Do you like it when someone shows you something, or teaches you a little trick to make things go smoothly.
I wanted to share with you a trick I learned many years ago and it still works on everything we do today. When you are proof reading something; read it, no look at it backwards. It is amazing how you can find numbers that are in the wrong order, or words that just don’t seem quite right.
Here are some websites that I found that will help even more with the proof reading, so that you can look good when you post your article.
Descriptions of What Different Types of Proof Reading Types there areWikipedia, can be a great source to hear what other people say about a topic. In this subject they compare different kinds of proof reading. Like the traditional kind:
“A proof is a typeset version of copy or a manuscript page. They often contain typos introduced through human error. Traditionally, a proof reader looks at an increment of text on the copy and then compares it to the corresponding typeset increment, and then marks any errors (sometimes called line edits) using standard proofreaders’ marks. Thus, unlike copy editing, proof reading’s defining procedure is to work directly with two sets of information at the same time. Proofs are then returned to the typesetter or graphic artist for correction”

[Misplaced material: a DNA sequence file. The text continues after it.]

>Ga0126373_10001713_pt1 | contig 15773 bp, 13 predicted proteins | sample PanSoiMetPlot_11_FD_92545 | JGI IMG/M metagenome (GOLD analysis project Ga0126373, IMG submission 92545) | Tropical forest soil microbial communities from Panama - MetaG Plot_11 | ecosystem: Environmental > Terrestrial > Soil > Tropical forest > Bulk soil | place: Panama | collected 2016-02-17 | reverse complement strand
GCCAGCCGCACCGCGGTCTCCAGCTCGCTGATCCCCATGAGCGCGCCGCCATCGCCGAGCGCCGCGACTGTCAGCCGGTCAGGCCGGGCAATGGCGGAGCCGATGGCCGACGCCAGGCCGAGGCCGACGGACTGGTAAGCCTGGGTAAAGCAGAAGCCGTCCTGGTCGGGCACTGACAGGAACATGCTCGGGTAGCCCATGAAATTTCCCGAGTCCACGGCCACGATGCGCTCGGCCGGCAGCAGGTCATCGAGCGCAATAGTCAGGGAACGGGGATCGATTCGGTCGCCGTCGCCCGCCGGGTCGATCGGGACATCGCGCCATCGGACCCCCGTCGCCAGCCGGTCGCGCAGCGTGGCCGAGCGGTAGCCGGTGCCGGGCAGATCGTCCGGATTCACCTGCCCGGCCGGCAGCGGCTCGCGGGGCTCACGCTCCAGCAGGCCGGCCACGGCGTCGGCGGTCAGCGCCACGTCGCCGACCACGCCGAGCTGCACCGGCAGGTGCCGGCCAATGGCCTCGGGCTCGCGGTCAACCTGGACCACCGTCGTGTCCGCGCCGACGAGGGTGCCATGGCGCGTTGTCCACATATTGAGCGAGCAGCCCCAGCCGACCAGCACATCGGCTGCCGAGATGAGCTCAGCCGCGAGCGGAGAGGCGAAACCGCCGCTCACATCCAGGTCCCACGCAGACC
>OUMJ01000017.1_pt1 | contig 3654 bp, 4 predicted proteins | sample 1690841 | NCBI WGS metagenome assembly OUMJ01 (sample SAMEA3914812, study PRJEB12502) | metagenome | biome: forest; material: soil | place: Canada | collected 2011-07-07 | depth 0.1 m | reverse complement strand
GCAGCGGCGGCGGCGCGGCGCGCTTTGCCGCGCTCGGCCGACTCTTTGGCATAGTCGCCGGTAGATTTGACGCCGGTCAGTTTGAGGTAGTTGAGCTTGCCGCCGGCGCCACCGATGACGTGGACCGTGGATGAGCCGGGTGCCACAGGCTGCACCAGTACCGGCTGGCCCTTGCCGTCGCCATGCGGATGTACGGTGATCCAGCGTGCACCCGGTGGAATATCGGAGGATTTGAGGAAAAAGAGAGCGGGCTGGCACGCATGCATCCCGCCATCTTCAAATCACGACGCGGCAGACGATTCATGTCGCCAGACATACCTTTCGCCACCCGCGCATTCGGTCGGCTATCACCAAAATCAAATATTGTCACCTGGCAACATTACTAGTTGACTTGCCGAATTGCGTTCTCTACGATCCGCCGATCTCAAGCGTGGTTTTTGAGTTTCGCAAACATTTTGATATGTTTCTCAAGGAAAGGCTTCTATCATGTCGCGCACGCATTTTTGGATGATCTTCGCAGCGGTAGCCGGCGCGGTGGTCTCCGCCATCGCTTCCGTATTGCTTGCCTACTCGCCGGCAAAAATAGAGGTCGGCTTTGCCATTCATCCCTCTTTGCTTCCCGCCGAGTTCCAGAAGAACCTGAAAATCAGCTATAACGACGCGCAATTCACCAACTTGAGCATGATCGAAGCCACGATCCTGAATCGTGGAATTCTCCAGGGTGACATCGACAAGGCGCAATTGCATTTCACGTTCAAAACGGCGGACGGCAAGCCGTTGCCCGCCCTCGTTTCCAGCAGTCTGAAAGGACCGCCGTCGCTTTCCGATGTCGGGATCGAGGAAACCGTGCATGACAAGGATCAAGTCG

They share alternatives, like Double reading, Scanning and making checklists. Here is prime example of why proof reading it yourself can have its flaws:
Primary examples include job seekers’ own resumes and student term-papers. Proofreading this kind of material presents a special challenge, first because the proof reader/editor is usually the author; second because such authors are usually unaware of the inevitability of errors and the effort required to find them; and third, as finding any final errors often occurs just when stress levels are highest and time shortest, readers’ minds resist identifying them as errors. Under these conditions, proofreaders tend to see only what they want to see.
There are numerous websites and blogs offering detailed advice on how authors should check their own material. The context is that of a one-time effort, neither paid nor deadline-driven. Some tips may not be appropriate for everyone, e.G., Read upside down to “focus on typology”, read backward, chew gum, listen to music, and don’t use fluorescent lighting. Others advise turning off music and TV; avoiding email and Facebook distractions; printing the proof on paper; checking especially for proper nouns, homonyms, apostrophes, contractions, punctuation, capitalization, and numbers; letting friends or colleagues read the proof; delaying between proofreading cycles; using a different font; and reading aloud.”
The Meaning of ProofreadingProofreading
“Proofreading means examining your text carefully to find and correct typographical errors and mistakes in grammar, style, and spelling. Here are some tips.”Things to do Before You Proofread
• Don’t make corrections as you type if you still need to work on the focus, organization, and development of what you are writing about.
• Write it out and walk away (15 minutes, a day, a week) before you start to proof read. Some distance from the text will help you see mistakes more easily.